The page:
This is like going to a rave and being told that you must be ready to leave whenever your taxi arrives. The net result is that rather than dancing around and getting into the music, you mince around at the door and spend the whole evening looking at the taxi rank. It is bad enough that the accountants have ruined DB plans, but now they want to do the same to DC too!

Look Mr Accountant, the members of NEST have got better things to do than look at their pension account balances every quarter to check they are still on track for the growth projections laid down in the Statutory Money Purchase Illustration. They would much rather do the Jarvis Cocker things mentioned above (and so would I). And they really do not want to pay you to be looking out for them and nannying them home, they are responsible adults (even if they haven’t done much about pension planning).

So let’s say “NO” to pension guarantees because the well-meaning paternalism is air-brained, because the accountants are clueless, because the main beneficiaries will be insurers and bankers and because we’d like to have proper pensions.

Does that sound fair enough?

About henry tapper

Founder of the Pension PlayPen,, partner of Stella, father of Olly . I am the Pension Plowman
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15 Responses to Why we need to say “NO” to pension guarantees!

  1. Andy Heath says:

    Thoughtfully and cogently argued, Henry.
    (Though, personally, I think paternalism is always misdirected.)

  2. Mike Atkin says:

    Henry – I’m getting bloody fed up of agreeing with you 🙂 – anyway as part of my portfolio diversification I’ve brought a few lucky dips and scratchcards. Ill let you know after the weekend how we have performed – is there a suitable benchmark I can refer to?

  3. henry tapper says:

    I would imagine your strategy will be suitably non-correlated with most of the major indices and would suggest you benchmark yourself against my betfair account which will probably demonstrate similar performance and volatility

  4. Richard Barnes says:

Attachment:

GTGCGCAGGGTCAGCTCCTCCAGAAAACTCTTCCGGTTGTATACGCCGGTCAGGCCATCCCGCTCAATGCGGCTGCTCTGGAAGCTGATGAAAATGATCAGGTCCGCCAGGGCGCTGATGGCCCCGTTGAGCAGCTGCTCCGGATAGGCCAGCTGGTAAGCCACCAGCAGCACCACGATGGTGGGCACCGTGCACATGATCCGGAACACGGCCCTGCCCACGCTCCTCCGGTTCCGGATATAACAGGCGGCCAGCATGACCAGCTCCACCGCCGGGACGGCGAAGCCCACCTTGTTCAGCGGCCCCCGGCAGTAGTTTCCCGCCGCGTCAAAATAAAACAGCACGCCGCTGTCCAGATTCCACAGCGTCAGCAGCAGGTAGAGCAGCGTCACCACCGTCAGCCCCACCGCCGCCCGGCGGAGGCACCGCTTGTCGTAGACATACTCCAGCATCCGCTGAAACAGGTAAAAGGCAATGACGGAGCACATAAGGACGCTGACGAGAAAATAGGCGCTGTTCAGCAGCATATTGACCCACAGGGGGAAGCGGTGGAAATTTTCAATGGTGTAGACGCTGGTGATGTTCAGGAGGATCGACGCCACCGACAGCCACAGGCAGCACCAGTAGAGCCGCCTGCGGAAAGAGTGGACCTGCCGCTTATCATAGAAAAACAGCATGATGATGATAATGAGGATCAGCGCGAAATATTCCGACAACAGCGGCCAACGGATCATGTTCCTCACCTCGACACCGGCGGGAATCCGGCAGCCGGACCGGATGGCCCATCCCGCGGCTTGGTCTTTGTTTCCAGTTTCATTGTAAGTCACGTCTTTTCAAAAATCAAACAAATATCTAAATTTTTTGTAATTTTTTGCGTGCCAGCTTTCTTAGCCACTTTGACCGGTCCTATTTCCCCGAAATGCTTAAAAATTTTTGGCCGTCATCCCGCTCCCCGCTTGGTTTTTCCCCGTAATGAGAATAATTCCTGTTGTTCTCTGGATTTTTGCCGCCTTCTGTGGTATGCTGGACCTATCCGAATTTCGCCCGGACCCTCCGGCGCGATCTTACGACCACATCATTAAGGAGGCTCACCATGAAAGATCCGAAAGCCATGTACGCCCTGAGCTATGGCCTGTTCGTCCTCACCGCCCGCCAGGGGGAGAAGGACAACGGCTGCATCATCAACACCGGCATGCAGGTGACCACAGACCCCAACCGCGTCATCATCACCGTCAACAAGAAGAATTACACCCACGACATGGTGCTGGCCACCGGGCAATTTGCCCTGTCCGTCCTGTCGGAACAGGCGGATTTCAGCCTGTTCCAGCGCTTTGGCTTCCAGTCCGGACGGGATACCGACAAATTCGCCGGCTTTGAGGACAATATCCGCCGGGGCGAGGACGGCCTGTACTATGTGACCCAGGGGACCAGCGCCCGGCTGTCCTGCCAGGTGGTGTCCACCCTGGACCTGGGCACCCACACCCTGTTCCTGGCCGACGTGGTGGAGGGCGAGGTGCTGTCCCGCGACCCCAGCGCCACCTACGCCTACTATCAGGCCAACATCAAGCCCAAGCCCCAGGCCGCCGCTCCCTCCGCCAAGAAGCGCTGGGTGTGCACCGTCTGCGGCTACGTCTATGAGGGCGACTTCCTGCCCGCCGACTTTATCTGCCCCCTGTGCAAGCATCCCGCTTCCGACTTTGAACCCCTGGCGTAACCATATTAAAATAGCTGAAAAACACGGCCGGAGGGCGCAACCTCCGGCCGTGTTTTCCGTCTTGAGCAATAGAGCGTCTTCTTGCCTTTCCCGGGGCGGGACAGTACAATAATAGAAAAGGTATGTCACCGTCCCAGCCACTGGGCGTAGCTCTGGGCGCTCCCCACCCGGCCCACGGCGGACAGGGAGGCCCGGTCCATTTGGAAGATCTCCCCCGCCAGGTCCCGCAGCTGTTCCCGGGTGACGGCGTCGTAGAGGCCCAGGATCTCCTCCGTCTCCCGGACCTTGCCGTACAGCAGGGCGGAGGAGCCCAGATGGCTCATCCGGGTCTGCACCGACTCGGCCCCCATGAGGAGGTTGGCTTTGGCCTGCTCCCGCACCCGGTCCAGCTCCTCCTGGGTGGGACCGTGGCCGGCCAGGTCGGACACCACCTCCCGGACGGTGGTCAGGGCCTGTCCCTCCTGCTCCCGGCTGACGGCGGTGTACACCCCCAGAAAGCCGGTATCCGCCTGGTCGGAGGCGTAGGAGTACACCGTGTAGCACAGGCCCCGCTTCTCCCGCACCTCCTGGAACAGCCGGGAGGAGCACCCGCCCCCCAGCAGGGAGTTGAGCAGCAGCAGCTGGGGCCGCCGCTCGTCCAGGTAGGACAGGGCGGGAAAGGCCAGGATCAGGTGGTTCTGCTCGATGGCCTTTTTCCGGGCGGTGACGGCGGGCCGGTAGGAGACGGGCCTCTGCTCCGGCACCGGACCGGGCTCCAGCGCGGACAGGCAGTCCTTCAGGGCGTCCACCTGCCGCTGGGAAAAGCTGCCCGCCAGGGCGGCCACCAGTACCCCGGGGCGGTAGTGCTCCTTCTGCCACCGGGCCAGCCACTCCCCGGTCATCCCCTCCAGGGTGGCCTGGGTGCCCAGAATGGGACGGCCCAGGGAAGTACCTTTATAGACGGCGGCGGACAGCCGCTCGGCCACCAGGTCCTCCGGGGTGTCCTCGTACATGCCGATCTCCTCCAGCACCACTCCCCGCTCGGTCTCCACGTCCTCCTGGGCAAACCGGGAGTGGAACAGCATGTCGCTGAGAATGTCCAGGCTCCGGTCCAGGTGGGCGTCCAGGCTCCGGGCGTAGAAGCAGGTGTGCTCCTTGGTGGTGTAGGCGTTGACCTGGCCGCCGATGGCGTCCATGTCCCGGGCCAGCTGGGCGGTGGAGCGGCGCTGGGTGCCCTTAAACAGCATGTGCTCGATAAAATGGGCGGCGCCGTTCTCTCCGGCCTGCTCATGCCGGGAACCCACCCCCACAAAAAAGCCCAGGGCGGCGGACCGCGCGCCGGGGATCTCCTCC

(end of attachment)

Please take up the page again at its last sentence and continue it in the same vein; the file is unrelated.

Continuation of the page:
Personally, I think there’s nothing wrong with a guarantee that is clearly priced and optional. Those who are more risk averse can choose to pay for it. Those who aren’t, need not. Wouldn’t that work?

  5. Nigel Heaton says:

    Henry, my respect for you has increased hugely now you are quoting Bruce Springsteen lyrics from his more obscure album tracks (“mister one day when my numbers come in , I ain’t ever going to drive a used car again”)

  6. henry tapper says:

    Richard, your suggestion is spot on; the issue is what fund is the default (Auto-enrolment is all about defaulting). If people default into a guaranteed fund (bad) if people have the option to choose a guaranteed fund (good-provided they know there is a cost attaching).

    I don’t think we should be defaulting people into sub-optimal investment strategies for the sake of keeping opt-out rates low. That’s a variant of “seal culling”.

    • Richard Barnes says:

      Agree completely Henry and you’ve put your finger on the heart of the problem for fund-based occupational DC pensions, which is that relatively unsophisticated investors are expected either to take a potentially unsuitable default fund or exercise a choice on their investment, generally without advice.

      • henry tapper says:


        In my ideal world, everyone would chose the best pension plan and do their own research and arrive on the best default or take advice from someone clever and get something which was bespoke.

        My tailor thinks the same way about my suits except I go to M & S because I can’t afford the time and money he requires from me.

        The problem with default options is when we trust them and they turn out be rubbish. Which is what I think will happen with the guarantee’d approach being floated.

        If you are prepared to sacrifice growth potential for certainty of outcome, perhaps the guaranteed option is for you though I’m still unsure that many people have that luxury.
        Guaranteed poverty or potential to have a decent income (with the downside of slightly greater poverty)

        Defined benefits would love to lock down their uncertainty by buying guarantees (buy-out) but the cost is too high for the company. Similar trade-off ; guaranteed pension and redundancies/business closure v future jobs and ongoing pension defecits.

        If you believe we are in for a 20 year Japanese style slump then you will probably be opting for a bond based approach to pension funding from the start of the lifecycle but I don’t think that is a “default position”